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Video showing AT Black Knight Transformer's first flight released

By

May 6, 2014

Snapshot from aerial footage of the aircraft in hover filmed by a quadcopter drone

Snapshot from aerial footage of the aircraft in hover filmed by a quadcopter drone

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Advanced Tactics Inc. has now received permission from the US government to release video footage showing the first test flight of its Black Knight Transformer prototype demonstrator.

In the Black Knight Transformer, Advanced Tactics Inc. (AT) has given an off-road vehicle helicopter capabilities, allowing it to take off and land just about anywhere. The claimed features and advantages of the Transformer technology are outlined in the image below.

The features and advantages of the AT Transformer technology

In the first driving and flying test at an undisclosed private location in Southern California, the Transformer made multiple short hover flights at an altitude that was limited to a fraction of what it's capable of for safety reasons. The autopilot handled the Transformer's stability and attitude, with power controlled by a (human) remote backup pilot.

The company is currently developing an autonomous modular version of the vehicle, which will be capable of delivering detachable cargo pods of up to 3,500 lb (1,600 kg) payloads. It's being designed to reach speeds of up to 200 knots TAS and able to hover for more than 19 hours carrying a 150 lb (70 kg) Intelligence, Surveillance and Reconnaissance pod. The ground drivetrain could also be swapped out for an amphibious boat hull.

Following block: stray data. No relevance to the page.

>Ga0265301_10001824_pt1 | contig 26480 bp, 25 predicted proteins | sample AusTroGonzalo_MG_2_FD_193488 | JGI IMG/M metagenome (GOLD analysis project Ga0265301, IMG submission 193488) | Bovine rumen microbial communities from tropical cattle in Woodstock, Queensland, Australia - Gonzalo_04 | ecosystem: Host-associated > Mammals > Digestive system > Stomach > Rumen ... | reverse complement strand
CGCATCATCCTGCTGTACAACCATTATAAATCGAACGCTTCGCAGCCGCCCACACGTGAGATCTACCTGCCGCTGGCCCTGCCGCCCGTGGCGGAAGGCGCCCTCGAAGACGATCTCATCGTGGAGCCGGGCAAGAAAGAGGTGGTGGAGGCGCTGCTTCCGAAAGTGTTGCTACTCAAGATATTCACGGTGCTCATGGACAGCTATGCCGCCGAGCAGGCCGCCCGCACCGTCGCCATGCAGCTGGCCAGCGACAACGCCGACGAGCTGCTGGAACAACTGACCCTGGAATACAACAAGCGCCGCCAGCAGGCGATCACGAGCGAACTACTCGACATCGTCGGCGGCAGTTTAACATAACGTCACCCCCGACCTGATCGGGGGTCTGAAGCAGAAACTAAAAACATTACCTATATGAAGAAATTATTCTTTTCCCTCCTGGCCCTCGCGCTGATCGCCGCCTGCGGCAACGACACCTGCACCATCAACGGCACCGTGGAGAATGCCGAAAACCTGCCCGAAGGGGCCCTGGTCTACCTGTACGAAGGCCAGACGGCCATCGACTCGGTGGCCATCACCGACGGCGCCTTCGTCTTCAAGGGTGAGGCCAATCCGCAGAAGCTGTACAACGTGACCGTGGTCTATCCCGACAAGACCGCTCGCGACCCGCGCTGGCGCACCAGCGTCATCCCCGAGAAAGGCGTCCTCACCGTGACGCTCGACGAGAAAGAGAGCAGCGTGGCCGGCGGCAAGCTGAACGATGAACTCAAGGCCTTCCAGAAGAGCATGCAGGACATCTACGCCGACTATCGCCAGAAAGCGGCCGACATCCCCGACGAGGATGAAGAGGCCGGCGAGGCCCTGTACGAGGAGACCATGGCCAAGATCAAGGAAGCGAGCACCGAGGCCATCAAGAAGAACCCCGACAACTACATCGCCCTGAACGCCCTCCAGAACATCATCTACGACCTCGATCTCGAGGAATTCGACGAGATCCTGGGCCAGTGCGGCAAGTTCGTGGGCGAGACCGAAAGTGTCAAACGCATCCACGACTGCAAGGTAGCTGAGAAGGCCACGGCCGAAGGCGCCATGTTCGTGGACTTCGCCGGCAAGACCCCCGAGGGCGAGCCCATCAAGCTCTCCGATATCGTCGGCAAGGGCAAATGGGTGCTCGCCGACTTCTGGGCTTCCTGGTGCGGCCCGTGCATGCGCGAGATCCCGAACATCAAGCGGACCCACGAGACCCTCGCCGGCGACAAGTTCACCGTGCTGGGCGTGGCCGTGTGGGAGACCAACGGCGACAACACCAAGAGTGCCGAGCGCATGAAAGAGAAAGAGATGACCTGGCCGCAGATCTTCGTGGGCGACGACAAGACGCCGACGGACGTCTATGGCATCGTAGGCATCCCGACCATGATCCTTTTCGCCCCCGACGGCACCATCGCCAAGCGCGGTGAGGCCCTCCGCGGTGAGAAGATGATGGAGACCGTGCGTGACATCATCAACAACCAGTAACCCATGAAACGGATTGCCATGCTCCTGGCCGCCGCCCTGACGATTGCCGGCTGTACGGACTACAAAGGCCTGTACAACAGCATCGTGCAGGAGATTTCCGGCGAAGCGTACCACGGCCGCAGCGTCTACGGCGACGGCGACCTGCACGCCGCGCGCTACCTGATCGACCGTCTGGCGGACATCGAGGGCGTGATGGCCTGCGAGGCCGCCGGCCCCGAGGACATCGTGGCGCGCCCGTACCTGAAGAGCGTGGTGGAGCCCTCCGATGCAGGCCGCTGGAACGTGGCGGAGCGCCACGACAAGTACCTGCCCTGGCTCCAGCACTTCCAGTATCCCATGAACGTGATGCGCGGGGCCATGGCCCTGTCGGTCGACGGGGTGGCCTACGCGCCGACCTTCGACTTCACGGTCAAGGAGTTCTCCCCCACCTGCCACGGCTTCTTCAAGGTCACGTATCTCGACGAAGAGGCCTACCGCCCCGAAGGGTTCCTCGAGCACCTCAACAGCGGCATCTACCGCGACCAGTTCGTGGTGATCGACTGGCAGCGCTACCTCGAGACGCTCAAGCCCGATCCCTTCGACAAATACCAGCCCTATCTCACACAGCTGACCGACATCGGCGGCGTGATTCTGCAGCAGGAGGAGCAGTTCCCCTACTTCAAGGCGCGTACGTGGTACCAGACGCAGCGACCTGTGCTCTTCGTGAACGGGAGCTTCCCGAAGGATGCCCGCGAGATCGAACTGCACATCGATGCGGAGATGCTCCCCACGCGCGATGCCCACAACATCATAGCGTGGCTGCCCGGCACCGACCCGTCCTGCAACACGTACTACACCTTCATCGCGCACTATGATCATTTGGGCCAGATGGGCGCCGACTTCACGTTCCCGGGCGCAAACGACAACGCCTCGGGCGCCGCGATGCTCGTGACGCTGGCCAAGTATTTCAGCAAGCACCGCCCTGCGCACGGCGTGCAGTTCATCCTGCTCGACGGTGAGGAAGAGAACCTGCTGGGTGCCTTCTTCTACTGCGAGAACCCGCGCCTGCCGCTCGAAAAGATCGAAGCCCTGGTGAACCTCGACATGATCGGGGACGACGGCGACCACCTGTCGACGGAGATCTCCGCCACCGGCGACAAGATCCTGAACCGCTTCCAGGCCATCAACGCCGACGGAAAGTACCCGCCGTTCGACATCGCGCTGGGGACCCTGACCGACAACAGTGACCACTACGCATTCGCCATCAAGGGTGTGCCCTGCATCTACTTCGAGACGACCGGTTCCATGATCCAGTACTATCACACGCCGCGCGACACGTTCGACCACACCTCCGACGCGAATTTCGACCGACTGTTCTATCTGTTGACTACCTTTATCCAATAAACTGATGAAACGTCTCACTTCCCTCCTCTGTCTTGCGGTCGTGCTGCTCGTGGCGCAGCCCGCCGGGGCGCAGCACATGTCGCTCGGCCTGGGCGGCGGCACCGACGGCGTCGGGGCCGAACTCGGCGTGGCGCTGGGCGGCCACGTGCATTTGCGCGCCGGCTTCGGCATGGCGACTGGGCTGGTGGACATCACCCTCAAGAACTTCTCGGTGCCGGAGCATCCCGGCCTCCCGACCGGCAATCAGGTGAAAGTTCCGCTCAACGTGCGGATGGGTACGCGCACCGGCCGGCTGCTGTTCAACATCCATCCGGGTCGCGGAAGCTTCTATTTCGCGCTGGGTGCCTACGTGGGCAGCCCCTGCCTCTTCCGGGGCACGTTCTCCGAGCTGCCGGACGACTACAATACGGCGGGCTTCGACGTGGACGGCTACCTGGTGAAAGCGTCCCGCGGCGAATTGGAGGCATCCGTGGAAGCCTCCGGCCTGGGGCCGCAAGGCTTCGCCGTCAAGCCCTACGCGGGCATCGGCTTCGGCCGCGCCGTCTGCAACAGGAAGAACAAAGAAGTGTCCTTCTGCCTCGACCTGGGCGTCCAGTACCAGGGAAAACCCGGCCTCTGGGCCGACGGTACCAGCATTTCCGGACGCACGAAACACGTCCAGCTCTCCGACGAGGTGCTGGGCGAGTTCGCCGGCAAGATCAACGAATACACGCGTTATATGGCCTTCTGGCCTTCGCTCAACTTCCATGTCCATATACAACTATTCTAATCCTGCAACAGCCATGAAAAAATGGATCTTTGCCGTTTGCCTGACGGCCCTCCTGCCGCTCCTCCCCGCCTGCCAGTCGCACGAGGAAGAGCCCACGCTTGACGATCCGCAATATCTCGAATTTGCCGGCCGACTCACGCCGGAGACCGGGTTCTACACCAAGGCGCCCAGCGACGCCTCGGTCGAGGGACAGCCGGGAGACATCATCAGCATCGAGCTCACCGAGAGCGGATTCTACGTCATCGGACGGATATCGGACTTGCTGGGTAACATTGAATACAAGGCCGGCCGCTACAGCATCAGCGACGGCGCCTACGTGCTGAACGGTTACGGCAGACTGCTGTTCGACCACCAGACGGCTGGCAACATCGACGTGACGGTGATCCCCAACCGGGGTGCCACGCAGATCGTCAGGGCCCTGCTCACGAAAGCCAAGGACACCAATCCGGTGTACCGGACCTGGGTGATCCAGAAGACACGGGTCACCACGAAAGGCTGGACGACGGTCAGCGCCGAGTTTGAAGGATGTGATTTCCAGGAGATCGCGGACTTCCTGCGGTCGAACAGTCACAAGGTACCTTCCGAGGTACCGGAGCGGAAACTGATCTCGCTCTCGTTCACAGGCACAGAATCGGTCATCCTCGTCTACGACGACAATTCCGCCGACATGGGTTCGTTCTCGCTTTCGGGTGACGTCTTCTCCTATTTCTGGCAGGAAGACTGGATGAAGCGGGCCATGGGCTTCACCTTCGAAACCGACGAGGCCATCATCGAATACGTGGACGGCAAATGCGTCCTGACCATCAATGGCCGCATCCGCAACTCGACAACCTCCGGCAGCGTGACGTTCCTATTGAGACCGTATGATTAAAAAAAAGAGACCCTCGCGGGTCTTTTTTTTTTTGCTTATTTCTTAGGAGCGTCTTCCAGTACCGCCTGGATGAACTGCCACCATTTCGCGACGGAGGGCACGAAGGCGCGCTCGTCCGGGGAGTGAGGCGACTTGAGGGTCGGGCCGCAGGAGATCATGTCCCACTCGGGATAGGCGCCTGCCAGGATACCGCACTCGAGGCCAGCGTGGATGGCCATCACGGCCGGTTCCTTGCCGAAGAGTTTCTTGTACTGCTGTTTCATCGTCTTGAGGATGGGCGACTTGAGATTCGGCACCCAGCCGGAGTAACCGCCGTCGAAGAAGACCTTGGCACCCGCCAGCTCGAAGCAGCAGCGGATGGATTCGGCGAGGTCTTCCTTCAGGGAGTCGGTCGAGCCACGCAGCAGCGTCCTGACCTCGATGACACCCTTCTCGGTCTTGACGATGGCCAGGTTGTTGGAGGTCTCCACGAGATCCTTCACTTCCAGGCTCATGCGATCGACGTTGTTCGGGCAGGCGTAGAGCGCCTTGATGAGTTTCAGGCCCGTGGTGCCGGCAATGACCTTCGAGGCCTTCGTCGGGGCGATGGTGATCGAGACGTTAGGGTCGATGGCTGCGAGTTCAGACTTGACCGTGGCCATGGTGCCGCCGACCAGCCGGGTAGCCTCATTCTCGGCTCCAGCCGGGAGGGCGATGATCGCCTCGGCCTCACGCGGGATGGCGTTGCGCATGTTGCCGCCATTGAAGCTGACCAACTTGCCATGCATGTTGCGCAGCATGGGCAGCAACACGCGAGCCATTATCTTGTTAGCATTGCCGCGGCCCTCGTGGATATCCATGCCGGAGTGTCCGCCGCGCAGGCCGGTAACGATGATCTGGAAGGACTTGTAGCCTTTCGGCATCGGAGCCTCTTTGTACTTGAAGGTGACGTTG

AT reports that the Transformer "was stable, controllable, and performed as expected." But you can see that for yourselves in the video below. The company is now looking for investors in the program, as well as government customers in the US and beyond.

Source: Advanced Tactics, Inc.

About the Author
Paul Ridden While Paul is loath to reveal his age, he will admit to cutting his IT teeth on a TRS-80 (although he won't say which version). An obsessive fascination with computer technology blossomed from hobby into career before the desire for sunnier climes saw him wave a fond farewell to his native Blighty in favor of Bordeaux, France. He's now a dedicated newshound pursuing the latest bleeding edge tech for Gizmag.   All articles by Paul Ridden
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9 Comments

I still fail to see the advantage this has over a regular helicopter.

Slowburn
6th May, 2014 @ 07:43 pm PDT

Yet another "solution" looking for a problem nobody has....

Grunt
7th May, 2014 @ 03:32 am PDT

Great awesome solution!

Except, I hope that it can get more than a few feet off the ground!

Wayne Miller
7th May, 2014 @ 09:08 am PDT

I can see why the gov't kept this secret; it's the stupidest thing yet to spend our money on. Come on, we can't afford to rebuild our crumbing infrastructure or educate our children but we can build a drivable, flying box?

ridgetopboy
7th May, 2014 @ 09:14 am PDT